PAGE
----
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Not dropping guard

By Anand Mishra
In Issue 10
July 11, 2016
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not-dropping-gaurd1When the RBI reviewed the monetary policy on June 7, nobody was expecting a rate  action. No hike was anticipated, no lowering either. What analysts were looking for was the language of the statement, rationale of leaving the key policy rates unchanged and what was RBI’s stance on key regulatory issues such as MCLR and liquidity management. As expected, Raghuram Rajan did not deliver any surprise as far as rates were concerned. What the policy review did was to underscore some crucial issues facing the economy and health of banking sector.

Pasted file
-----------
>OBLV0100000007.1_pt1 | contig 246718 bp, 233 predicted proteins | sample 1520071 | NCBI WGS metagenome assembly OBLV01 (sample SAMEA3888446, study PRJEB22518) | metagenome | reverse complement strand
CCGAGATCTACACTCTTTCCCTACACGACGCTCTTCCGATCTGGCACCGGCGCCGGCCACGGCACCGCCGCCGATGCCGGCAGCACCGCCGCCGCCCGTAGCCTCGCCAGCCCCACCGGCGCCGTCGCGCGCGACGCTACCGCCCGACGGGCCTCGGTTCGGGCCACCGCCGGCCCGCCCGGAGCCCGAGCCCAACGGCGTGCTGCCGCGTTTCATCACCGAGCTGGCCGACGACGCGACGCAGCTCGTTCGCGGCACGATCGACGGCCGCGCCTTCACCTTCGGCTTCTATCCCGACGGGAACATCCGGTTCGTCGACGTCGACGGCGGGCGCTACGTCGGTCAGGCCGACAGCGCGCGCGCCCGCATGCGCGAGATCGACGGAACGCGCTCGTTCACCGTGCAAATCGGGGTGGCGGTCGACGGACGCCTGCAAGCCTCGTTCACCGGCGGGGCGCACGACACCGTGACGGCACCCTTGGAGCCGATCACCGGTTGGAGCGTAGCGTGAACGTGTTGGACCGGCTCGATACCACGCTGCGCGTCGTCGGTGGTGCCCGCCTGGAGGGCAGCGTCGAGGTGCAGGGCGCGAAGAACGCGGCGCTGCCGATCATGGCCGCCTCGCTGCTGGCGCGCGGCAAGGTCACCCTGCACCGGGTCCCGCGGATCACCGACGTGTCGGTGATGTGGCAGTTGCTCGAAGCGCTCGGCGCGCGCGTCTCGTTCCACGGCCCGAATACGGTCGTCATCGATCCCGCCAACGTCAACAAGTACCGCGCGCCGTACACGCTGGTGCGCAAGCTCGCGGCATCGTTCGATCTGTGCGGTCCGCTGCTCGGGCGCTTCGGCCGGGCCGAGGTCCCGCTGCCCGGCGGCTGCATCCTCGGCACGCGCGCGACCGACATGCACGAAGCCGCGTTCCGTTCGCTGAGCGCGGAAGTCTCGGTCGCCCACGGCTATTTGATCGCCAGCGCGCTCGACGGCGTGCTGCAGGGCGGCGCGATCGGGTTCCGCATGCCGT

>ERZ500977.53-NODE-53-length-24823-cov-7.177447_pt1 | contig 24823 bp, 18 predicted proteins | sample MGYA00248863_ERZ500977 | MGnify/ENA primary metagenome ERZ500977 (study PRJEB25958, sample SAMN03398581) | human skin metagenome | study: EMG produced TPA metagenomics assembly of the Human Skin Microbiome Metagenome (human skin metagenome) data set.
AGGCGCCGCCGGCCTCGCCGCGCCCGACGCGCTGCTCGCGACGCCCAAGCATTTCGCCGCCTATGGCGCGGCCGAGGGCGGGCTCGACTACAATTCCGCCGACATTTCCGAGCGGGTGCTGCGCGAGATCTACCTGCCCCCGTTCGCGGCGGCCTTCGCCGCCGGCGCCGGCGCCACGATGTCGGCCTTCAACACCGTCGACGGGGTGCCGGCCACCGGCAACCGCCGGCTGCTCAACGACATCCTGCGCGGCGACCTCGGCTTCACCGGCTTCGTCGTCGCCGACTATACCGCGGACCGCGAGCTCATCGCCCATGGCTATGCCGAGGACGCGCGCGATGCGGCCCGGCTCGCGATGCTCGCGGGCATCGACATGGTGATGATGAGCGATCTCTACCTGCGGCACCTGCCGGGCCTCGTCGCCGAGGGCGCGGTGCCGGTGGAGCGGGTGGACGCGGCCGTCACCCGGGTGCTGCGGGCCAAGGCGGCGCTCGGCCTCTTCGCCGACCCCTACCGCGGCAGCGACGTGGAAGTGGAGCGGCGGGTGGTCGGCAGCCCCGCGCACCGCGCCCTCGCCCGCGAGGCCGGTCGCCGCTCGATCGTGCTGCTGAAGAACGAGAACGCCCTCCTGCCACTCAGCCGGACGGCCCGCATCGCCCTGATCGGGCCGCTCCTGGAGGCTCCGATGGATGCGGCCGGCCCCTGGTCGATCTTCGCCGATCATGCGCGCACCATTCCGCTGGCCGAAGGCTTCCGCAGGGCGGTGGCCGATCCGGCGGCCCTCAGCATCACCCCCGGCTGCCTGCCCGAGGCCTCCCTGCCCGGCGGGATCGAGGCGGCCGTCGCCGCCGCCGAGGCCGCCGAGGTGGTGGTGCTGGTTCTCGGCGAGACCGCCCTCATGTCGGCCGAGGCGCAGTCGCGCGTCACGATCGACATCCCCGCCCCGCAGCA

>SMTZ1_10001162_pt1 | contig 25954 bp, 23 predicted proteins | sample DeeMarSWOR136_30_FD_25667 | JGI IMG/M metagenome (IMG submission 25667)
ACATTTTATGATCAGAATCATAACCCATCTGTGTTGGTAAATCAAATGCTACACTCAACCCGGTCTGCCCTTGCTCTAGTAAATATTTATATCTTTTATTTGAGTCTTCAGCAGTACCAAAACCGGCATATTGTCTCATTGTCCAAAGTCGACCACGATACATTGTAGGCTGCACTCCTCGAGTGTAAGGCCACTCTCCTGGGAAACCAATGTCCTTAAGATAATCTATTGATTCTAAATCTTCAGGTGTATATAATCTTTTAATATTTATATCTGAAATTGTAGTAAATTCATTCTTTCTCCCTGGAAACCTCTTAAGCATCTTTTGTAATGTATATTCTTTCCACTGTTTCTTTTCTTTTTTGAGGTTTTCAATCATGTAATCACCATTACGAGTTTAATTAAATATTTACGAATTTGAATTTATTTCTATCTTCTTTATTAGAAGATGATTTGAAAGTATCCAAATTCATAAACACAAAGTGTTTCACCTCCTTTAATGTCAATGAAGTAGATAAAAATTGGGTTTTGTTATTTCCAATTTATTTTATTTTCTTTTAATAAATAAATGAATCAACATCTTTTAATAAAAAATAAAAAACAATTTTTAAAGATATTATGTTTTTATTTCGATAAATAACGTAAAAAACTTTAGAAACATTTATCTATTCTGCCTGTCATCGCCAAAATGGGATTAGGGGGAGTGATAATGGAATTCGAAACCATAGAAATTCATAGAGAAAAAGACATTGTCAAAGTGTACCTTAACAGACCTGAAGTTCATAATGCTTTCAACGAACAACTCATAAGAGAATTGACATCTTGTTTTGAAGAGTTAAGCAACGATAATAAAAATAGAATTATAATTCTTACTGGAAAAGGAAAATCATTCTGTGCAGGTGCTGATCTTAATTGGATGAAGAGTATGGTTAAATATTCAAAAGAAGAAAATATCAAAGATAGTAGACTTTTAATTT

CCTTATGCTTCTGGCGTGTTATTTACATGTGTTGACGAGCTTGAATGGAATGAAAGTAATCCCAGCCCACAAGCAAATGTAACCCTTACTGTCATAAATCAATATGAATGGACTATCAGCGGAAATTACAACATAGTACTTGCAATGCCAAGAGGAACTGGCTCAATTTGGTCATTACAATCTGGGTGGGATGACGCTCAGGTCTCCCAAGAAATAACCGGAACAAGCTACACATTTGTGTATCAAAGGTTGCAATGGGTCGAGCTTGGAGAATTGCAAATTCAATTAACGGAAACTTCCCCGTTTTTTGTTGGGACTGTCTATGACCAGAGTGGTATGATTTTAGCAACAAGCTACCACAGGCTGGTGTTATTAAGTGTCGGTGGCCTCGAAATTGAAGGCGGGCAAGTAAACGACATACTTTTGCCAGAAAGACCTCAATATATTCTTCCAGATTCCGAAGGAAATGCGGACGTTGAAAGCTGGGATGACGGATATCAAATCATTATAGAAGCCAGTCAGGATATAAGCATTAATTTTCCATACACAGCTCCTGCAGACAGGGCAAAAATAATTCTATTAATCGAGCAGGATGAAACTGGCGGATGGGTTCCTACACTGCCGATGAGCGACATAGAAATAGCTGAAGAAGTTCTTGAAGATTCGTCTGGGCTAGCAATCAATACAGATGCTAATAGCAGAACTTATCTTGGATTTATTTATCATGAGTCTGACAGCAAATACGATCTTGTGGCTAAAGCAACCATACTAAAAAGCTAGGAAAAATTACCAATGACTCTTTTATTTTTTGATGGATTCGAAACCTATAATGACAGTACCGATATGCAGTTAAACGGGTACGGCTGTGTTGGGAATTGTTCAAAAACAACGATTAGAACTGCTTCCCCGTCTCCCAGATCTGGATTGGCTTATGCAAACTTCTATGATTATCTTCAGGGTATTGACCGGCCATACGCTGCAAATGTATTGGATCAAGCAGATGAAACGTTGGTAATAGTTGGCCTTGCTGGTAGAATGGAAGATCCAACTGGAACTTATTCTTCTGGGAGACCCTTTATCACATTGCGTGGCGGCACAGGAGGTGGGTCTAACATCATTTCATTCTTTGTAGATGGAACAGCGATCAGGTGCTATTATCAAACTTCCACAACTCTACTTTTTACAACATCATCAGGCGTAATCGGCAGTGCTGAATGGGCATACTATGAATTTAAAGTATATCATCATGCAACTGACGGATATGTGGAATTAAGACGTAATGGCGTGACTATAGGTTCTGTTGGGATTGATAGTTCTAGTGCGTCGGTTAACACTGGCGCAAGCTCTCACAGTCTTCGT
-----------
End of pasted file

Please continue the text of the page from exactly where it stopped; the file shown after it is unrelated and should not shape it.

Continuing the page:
On the health of the economy, the review underscored that there are signs of strengthening economic recovery. It stated that thanks to a seasonal pick-up in industries like electricity and the core sector, barring natural gas and crude, registered strong growth in April 2016, though on a low base. It also highlighted indicators such as pick-up in capacity utilization, improved order books, increased cargo traffic at major ports, higher commercial vehicle sales, increased passenger air and freight traffic, and improved cement production and steel consumption as indicators of improved economic environment.

Rates left unchanged amid uncertain inflation environment

The central bank kept its policy interest rate structure unchanged citing higher upside risks to inflation trajectory for keeping the rates at present level. Resultantly, the policy repo rate stays at a five-year low of 6.50 per cent. However, the review stated that the stance of monetary policy remained accommodative and that the Reserve Bank will monitor macroeconomic and financial developments for any further scope for policy action. The central bank maintained a strong focus on the inflation scenario and primarily on account of the possible spikes in retail level inflation, any action on interest rates was not taken.